ECI 416 Group Presentation Marcela Garza Melissa Volpert Baria Adams
Wuf’s Classroom • 10th Grade Geometry Class • 25 Students in the class • Class contains 3 IEP students • ID – Intellectual Disability • BED – Behavior/Emotional Disorder • LD – Learning Disability • Classroom is uncluttered and conducive to learning
David Smith • Is a 16th year old 10th grader • He is an only child • His father is a doctor of psychology and his mom is a home accountant • He was diagnosed with Behavioral Emotional Disability
David Smith’s characteristics • He constantly taunts peers and talks out of turn • He refuses to do homework • On tests, he often cheats • He tends to take things from his classmates • He expresses himself through artwork
David Smith’s need • Attention • Assignments that keep him busy • Reminder of classroom rules
Sandy Jones • 15th year old tenth grader • Lives at home with both parent • She likes to dance • She likes to write and tells story • She is a hard worker • She has trouble in math and diagnose LD in math
Sandy Jones’s characteristics • She has difficulty remembering math facts and formulas • She has difficulty determining needed information for word problems • Her arithmetic is inconsistence
Sandy Jones’s needs • Reminders of math facts and formulas • Review of previous material before beginning a new lesson • Extra time for tests and exercises
Chris Williams • 17th years old 10th grader • Oldest child of Betsy and Tom Williams • Has a little sister named Clarice • Was diagnose with a mild metal retardation at age 2 and later with Intellectual disability
Chris Williams’ Characteristics • Chris enjoys spending time with his sister who writes music • Chris loves playing the drums • His dream is to have a band with his sister
Chris Williams characteristics • He is easily distracted by his environment • He struggles to open up but he does • In geometry class he struggles to understand new concepts. Once he learns them he remembers them . • He has 7th grade reading level but understand what he reads
Chris Williams needs • He needs extra time in test to process directions • He need extra time to complete assignments • He needs to be reminded of rules
Teaching Strategies • Self Monitoring • Approach mathematical tasks in a logical manner • Promotes independence • Increase time on task and accuracy of answers • Increases success in math
Other Teaching Strategies & Adaptations Peer Tutoring Proximity Classroom tasks Adapted version of worksheets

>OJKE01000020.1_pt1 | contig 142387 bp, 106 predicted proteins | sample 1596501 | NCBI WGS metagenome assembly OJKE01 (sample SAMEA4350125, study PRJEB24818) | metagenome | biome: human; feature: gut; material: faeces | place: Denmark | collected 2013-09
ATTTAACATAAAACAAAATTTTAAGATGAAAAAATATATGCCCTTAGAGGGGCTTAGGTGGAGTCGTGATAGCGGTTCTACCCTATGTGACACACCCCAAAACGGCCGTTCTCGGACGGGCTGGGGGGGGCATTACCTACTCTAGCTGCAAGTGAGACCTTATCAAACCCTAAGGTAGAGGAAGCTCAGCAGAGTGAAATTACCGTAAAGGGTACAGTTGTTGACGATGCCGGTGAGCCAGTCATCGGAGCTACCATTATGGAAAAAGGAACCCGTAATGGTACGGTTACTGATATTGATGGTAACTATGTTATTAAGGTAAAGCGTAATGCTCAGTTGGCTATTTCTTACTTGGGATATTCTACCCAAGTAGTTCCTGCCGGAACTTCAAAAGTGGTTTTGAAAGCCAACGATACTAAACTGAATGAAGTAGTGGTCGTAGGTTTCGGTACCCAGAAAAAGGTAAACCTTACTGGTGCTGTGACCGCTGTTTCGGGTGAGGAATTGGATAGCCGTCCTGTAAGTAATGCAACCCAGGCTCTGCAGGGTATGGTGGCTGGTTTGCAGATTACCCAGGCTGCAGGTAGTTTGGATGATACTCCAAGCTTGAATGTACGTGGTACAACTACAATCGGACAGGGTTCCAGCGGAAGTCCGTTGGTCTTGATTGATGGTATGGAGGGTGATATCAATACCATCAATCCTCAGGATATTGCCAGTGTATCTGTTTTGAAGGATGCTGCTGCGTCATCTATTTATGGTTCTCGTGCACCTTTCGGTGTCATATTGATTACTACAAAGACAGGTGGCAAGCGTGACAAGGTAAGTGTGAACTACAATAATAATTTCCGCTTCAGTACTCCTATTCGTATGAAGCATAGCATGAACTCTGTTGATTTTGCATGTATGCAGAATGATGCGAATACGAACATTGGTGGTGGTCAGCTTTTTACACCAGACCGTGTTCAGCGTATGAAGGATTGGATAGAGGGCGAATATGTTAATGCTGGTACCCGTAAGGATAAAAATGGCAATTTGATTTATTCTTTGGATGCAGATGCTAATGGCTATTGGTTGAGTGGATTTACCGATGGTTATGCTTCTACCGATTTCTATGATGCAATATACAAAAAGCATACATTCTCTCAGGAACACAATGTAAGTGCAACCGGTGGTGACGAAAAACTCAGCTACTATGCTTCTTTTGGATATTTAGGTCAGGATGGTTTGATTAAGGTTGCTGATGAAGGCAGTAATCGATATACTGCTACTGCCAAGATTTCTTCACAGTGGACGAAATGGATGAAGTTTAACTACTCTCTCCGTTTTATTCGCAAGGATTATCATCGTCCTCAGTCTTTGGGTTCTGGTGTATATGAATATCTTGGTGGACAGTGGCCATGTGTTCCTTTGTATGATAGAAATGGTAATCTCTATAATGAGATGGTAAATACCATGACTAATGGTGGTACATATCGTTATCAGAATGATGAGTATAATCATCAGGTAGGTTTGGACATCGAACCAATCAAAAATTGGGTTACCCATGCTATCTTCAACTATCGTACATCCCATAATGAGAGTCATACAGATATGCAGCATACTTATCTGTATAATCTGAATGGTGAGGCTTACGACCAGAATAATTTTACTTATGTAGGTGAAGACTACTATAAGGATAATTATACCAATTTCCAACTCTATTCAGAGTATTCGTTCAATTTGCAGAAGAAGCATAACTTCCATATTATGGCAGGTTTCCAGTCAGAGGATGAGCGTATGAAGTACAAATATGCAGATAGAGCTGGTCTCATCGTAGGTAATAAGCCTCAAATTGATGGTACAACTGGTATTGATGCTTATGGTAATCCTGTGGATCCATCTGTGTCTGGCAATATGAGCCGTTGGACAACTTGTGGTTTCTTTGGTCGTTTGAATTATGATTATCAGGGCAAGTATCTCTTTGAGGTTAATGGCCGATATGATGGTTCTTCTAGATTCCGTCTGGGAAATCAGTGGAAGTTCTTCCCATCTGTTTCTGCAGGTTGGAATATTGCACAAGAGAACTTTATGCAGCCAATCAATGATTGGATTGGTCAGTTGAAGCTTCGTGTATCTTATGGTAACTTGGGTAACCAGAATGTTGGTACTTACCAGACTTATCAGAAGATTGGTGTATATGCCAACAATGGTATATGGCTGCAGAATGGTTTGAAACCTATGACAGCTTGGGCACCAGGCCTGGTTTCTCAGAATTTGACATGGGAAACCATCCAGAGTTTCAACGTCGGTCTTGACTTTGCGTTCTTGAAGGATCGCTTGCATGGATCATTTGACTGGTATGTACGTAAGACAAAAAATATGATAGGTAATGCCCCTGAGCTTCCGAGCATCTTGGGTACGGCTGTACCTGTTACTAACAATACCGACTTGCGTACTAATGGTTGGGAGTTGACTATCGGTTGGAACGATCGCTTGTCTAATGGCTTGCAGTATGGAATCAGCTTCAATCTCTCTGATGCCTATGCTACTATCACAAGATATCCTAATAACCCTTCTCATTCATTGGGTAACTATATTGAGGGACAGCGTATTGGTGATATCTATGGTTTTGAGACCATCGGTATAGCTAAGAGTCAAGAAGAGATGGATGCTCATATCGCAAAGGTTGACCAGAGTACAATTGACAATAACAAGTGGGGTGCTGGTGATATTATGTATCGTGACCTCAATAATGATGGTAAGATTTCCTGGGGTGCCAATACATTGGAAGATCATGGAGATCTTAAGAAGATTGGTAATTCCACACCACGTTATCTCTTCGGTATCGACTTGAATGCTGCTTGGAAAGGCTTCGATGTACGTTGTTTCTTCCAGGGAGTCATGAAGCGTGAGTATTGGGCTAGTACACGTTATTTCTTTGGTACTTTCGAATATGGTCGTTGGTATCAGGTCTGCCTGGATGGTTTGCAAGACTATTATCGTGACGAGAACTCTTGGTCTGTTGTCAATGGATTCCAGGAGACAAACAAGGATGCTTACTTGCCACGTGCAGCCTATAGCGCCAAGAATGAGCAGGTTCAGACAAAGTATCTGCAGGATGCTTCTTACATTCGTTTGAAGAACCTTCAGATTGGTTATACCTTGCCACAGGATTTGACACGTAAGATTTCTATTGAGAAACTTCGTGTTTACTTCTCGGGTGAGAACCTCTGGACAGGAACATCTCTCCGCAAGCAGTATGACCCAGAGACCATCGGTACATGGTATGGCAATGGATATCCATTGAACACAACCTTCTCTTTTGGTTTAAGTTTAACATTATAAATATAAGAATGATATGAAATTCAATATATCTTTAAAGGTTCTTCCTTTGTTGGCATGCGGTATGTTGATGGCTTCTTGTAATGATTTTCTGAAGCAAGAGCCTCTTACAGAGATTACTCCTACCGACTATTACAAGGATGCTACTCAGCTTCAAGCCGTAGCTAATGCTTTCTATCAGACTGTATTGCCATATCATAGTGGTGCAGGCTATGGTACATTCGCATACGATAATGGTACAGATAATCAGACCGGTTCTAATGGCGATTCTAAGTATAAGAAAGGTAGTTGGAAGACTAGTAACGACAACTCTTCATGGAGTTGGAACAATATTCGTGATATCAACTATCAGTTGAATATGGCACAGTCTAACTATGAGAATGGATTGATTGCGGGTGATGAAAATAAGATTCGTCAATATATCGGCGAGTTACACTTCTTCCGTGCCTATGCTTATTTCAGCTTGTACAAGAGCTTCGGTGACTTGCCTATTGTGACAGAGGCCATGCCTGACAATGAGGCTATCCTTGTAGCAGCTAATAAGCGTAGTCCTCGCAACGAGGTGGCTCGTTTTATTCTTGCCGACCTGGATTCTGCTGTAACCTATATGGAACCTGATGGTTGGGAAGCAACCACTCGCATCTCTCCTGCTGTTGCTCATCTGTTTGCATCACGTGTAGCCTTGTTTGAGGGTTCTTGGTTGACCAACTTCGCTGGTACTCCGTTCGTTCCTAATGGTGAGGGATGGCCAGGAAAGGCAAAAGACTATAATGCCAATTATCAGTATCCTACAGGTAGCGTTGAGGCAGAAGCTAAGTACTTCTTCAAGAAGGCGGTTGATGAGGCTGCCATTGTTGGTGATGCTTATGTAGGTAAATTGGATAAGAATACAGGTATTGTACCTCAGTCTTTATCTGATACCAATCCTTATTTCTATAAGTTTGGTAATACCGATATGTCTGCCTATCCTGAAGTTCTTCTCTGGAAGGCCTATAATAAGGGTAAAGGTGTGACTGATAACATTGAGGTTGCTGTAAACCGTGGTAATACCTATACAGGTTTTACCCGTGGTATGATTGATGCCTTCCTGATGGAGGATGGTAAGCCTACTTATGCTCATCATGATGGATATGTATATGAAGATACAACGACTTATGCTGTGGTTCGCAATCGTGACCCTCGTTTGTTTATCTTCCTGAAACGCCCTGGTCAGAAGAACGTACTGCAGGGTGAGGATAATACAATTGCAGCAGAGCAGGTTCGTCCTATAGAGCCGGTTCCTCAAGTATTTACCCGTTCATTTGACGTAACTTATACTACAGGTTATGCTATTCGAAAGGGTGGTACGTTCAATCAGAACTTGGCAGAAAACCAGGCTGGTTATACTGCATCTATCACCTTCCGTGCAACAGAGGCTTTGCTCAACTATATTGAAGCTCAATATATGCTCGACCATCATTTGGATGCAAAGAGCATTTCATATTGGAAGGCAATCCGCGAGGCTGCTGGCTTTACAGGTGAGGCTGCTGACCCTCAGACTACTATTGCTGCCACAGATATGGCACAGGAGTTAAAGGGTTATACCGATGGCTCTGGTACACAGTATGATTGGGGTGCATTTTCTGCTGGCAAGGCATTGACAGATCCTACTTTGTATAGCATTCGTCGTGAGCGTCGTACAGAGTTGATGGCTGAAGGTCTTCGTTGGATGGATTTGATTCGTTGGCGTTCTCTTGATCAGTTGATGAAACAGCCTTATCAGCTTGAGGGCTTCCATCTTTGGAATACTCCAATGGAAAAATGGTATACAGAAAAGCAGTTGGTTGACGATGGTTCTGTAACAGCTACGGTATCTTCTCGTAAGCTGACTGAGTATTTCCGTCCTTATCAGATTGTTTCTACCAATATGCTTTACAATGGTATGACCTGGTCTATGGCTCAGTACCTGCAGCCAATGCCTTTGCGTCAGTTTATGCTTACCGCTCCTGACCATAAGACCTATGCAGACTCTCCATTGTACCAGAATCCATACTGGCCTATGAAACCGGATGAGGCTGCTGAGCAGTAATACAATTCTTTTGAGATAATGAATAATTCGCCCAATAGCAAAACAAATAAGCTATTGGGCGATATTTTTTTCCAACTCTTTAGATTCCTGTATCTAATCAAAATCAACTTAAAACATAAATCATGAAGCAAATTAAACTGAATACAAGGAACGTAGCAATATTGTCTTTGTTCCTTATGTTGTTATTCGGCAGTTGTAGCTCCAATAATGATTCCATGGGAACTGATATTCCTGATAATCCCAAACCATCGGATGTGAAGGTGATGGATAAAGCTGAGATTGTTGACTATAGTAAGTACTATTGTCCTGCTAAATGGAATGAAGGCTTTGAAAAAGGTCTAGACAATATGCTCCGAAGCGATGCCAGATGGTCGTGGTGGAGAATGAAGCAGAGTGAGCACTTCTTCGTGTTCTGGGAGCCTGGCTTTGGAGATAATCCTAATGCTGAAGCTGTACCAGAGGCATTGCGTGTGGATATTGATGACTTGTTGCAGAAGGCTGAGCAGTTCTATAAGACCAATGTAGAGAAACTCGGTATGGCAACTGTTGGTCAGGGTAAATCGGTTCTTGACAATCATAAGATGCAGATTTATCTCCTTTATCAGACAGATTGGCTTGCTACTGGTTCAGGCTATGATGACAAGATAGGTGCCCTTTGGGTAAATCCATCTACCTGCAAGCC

Self Monitoring Checklists A checklist is a separate sheet that contains multiple line items which directs the student while solving math problems Each line has an area for student to check or note that the step was complete Each line cues the student to use specific steps or strategies Student refers to list and checks off each step as it is completed
Measuring Angles Checklist • Think about what your teacher said: • What materials do you need to complete the work? • Do you have those needed materials? • If not, where do you find those materials? • What is the main point of your lesson? • What are the important things to remember? • Each time you work out a problem or example you should ask yourself: • What question needs to be answered? • How do you get to that answer? • Do I know the step to begin? If I don’t, who can I ask?
How to use a Protractor Checklist • Put the center of the protractor at the vertex. • Look at where the two rays of the angle are. • Align the protractor with the sleeping ray. • Which one of the rays is not sitting beside the zero? • Use the ray not in line with zero to find the measurement of the angle. • The point where the standing ray hits a number is the measurement. • Is the angle acute or obtuse? • Do you use the big or small number? • Write down the measurement in degrees.
Angle Addition Postulate Checklist If point S is in the interior of <PQR, then m<PQS + <SQR = m<PQR • Is there a point on the interior? • Draw a line to the point from the vertex. • The line will divide the angle into how many angles? • Follow the guidelines for protractor use to determine angle measurements. • Find the sum of the 2 smaller angles. • Use this number as your total measurement for the larger angle.
Differentiation • Measuring Angles lesson plan contains 3 tiers • Student with special needs • Simple worksheets with problems involving measuring angles using a protractor • Simple problems using the Angle Addition Postulate
Differentiation (Cont.) • Average student • Worksheets with problems involving measuring and drawing angles using a protractor. • Problems requiring the Angle Addition Postulate as well as the Angle Congruence Postulate
Differentiation (Cont.) • Above Average student • Worksheets with challenging problems involving measuring and drawing angles using a protractor. • Problems requiring the Angle Addition Postulate as well as the Angle Congruence Postulate • Each area of study will contain a “critical thinking” problem challenging the student to look beyond the material taught